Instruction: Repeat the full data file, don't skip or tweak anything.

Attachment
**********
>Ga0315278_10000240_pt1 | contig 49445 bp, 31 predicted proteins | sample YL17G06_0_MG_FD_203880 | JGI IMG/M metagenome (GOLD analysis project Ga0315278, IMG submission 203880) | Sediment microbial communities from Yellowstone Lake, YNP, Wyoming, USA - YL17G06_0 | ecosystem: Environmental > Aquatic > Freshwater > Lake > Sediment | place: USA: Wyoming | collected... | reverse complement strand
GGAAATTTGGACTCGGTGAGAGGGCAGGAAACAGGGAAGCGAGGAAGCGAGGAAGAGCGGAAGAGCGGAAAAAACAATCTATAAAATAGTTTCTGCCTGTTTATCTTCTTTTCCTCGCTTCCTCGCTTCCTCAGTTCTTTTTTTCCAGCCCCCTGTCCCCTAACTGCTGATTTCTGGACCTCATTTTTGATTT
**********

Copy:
>Ga0315278_10000240_pt1 | contig 49445 bp, 31 predicted proteins | sample YL17G06_0_MG_FD_203880 | JGI IMG/M metagenome (GOLD analysis project Ga0315278, IMG submission 203880) | Sediment microbial communities from Yellowstone Lake, YNP, Wyoming, USA - YL17G06_0 | ecosystem: Environmental > Aquatic > Freshwater > Lake > Sediment | place: USA: Wyoming | collected... | reverse complement strand
GGAAATTTGGACTCGGTGAGAGGGCAGGAAACAGGGAAGCGAGGAAGCGAGGAAGAGCGGAAGAGCGGAAAAAACAATCTATAAAATAGTTTCTGCCTGTTTATCTTCTTTTCCTCGCTTCCTCGCTTCCTCAGTTCTTTTTTTCCAGCCCCCTGTCCCCTAACTGCTGATTTCTGGACCTCATTTTTGATTT